For one study that I am working on, I am administering two measures relating to boredom.  One measure is a personality measure that assesses boredom prone, while the other measure the frequency of the experience of boredom.  I realize it is not physio but it is much easier to explain from this example.  Traditionally, there is a strong, positive correlation between the measure of the frequency of boredom and the measure of boredom proneness.  However, I hypothesize that the correlation between two administrations of the measure of the frequency of the experience of boredom is not as strong as the relationship between either of these administrations of the measure of the frequency of boredom and the administrations of the boredom proneness scale.  This would suggest that the measure that assesses the frequency of boredom is more state dependent than the trait measure that assesses boredom proneness.  This method overcomes some of the limitations by better modeling the relationship between the change in one measure over time given the relationship that this measure has to another measure.

Along the same lines, structural equation modeling holds such promises in modeling these complex relationships.  I just have not had a sample size large enough to actually use it on this type of data before.

Another method to overcome some of the limitations previously discussed is to instead use mixed linear modeling.  Mixed linear modeling overcomes the problems of crossovers and differential responses by accounting for both fixed and random effects to produce predicted values for each participant.  These predicted values are then used in place of observed values in statistical comparisons.  Mixed linear modeling has the added advantage of being able to manipulate the covariance structure of the model to better account for the relationship between measurement blocks.  The changing of the covariance structure from the compound symmetry structure used in general linear modeling and ANOVAs can be theoretically motivated or empirically driven where the structure that provides the cleanest fit for the data is selected.  Mixed linear modeling minimizes the influence of individual differences on the comparisons made between multiple measurement blocks.  Mixed linear modeling also functions well with small sample sizes.  As a drawback, there are no well established methods for computing power and effect sizes.  Additionally, because the impact of individual differences, the random factor, is modeled out we no can no longer easily try to explain how or what individual differences led to such different responses.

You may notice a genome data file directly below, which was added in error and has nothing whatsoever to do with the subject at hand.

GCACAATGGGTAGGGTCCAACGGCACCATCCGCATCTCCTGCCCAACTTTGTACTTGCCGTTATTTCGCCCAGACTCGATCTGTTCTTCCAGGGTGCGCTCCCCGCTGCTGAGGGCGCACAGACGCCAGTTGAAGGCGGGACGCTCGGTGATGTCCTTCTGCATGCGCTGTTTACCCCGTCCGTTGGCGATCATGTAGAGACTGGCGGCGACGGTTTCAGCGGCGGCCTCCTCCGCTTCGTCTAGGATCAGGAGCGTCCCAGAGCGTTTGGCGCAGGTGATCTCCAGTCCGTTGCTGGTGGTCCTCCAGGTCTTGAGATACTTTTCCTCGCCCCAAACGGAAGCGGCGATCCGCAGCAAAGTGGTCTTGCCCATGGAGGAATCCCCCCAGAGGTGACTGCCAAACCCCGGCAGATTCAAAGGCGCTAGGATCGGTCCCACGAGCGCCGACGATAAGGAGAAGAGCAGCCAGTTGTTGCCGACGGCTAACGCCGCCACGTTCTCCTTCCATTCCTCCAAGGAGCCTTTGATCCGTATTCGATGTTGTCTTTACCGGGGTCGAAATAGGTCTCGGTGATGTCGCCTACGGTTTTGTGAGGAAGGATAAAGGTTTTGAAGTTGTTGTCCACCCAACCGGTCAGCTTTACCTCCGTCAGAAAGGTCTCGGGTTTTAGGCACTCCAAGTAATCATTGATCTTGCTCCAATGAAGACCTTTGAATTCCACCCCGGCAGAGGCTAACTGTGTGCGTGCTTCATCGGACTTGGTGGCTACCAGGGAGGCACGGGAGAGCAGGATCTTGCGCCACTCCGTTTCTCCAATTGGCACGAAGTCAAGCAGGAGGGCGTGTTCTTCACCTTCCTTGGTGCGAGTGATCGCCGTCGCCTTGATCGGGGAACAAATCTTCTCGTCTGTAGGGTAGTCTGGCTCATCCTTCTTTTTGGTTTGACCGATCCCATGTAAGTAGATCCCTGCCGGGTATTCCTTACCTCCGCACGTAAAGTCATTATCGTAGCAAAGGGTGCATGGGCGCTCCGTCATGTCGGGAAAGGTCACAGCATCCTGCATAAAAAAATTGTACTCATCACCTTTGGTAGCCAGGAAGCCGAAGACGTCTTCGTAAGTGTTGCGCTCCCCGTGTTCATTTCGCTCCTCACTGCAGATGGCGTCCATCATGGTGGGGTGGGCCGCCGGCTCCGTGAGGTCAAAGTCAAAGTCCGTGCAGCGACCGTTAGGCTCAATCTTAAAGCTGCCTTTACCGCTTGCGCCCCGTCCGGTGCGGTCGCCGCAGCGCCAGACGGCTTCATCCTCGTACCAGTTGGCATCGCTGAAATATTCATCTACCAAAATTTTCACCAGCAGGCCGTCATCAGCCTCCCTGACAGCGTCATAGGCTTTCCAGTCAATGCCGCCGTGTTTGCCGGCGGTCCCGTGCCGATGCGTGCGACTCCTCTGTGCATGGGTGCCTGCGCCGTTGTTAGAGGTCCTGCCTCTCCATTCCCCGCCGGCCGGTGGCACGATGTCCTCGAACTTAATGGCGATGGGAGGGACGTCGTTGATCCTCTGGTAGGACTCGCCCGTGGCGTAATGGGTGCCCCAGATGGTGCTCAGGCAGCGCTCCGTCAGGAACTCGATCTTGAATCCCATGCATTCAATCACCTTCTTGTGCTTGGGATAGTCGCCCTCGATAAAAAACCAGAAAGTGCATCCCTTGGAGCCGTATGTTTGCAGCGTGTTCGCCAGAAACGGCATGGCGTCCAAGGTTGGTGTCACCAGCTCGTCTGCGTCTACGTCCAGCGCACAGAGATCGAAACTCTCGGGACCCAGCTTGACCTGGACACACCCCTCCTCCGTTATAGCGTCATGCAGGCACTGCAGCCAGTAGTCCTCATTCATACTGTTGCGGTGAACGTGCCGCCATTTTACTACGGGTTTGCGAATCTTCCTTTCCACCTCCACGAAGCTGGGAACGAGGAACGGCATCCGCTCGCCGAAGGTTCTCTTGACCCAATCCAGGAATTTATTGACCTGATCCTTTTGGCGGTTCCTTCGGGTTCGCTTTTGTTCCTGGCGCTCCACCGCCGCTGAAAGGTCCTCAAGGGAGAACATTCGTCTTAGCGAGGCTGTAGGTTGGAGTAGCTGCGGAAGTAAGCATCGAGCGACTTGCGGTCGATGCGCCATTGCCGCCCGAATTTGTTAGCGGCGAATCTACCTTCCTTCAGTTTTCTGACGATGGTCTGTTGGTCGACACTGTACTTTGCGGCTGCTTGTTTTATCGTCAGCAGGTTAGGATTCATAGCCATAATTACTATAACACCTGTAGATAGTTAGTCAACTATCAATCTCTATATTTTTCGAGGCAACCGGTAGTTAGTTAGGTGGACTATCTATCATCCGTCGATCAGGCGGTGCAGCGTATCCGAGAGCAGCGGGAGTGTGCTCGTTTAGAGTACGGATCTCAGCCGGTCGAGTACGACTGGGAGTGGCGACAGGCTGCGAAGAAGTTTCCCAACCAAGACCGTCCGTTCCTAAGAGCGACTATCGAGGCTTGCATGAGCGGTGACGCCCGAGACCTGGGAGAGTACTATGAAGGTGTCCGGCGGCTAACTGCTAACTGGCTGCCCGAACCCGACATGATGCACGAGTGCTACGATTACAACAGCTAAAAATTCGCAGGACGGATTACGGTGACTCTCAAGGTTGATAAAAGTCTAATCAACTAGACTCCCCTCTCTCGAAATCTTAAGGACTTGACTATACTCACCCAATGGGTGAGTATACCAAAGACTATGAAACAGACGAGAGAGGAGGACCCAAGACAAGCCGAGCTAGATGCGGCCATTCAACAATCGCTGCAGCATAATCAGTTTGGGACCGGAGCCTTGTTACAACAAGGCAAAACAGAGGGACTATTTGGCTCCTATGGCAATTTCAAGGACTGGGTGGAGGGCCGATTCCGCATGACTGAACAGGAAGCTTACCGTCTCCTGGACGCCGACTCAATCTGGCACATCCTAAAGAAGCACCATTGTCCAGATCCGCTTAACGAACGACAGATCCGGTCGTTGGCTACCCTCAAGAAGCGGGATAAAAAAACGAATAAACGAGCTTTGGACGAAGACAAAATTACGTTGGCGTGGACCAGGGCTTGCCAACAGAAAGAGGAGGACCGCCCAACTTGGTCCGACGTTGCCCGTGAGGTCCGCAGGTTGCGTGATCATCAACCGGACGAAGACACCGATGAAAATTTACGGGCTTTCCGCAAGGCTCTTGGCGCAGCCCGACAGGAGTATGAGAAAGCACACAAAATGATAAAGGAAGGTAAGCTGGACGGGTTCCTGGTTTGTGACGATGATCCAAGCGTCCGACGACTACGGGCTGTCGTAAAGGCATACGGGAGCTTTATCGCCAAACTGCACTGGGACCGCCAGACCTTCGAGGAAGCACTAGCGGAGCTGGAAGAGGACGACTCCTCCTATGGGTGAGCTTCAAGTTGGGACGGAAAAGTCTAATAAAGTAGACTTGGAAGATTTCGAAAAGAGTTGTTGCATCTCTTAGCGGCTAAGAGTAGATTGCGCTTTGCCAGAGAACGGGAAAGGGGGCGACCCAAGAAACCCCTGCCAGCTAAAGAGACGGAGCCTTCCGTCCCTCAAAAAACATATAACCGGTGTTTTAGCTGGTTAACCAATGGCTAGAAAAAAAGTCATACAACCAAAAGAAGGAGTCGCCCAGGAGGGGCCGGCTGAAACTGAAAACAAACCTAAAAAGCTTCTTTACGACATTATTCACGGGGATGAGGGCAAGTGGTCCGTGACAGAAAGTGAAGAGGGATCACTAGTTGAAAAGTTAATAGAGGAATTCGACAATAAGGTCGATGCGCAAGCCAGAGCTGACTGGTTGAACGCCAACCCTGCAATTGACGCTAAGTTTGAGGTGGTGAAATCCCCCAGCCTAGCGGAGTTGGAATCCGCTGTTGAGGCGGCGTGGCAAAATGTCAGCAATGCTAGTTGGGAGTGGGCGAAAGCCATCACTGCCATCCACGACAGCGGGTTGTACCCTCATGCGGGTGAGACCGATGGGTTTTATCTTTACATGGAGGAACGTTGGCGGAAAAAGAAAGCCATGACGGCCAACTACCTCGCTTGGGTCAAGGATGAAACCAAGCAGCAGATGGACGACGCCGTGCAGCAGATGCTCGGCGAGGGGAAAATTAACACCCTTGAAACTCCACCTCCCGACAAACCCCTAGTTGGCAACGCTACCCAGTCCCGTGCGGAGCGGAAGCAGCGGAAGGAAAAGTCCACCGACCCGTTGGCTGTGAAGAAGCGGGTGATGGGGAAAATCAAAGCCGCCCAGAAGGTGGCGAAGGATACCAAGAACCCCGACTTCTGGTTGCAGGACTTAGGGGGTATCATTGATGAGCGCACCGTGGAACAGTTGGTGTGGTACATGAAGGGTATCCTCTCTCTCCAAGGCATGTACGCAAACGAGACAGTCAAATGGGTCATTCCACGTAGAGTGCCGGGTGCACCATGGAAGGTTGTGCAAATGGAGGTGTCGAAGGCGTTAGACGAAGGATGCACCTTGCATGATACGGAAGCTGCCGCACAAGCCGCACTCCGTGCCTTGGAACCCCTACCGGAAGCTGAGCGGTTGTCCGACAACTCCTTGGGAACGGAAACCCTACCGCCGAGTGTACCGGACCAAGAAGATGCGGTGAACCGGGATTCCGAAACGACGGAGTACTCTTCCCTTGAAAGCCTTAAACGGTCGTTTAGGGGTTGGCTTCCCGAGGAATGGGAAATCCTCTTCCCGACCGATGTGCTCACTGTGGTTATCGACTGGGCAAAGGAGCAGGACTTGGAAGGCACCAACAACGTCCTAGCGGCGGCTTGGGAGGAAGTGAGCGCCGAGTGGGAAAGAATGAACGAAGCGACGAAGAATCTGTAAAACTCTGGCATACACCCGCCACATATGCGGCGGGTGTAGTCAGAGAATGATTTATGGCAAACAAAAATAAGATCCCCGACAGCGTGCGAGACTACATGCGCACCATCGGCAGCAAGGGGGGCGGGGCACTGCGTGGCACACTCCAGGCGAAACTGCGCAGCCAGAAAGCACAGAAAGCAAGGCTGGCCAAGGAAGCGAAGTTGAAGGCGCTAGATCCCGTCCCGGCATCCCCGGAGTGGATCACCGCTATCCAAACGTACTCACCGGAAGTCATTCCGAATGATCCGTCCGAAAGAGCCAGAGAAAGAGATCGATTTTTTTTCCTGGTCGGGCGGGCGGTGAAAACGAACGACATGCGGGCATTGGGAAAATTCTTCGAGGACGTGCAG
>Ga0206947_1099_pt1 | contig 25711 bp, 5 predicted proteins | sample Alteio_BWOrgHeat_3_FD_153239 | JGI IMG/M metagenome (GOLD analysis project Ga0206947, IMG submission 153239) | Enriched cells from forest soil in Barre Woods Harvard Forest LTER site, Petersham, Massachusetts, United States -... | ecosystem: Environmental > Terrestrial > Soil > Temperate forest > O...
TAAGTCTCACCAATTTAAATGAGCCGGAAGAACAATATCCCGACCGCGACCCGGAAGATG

I have been doing quite a bit of trying to model personality traits into mixed linear models of physiological functioning across multiple experimental blocks. While I am not certain it is the best approach statistically, I have been using a two step approach.  The first is to construct a preliminary set of mixed linear models.  Then, I use regression analysis or correlations to model the relationship between the change in autonomic function and a personality measure.  This gives me a set of related personality traits that influence physiological function.  If these are all strongly correlated in the same direction with each other and the change in autonomic tone, I use regression analysis to compute partial least squared correlations to find the strongest predictor of change in autonomic tone.  I then split my sample into groups around the personality variable of interest and rerun the mixed linear model with this additional grouping variable to characterize the different observed types of physiological responses.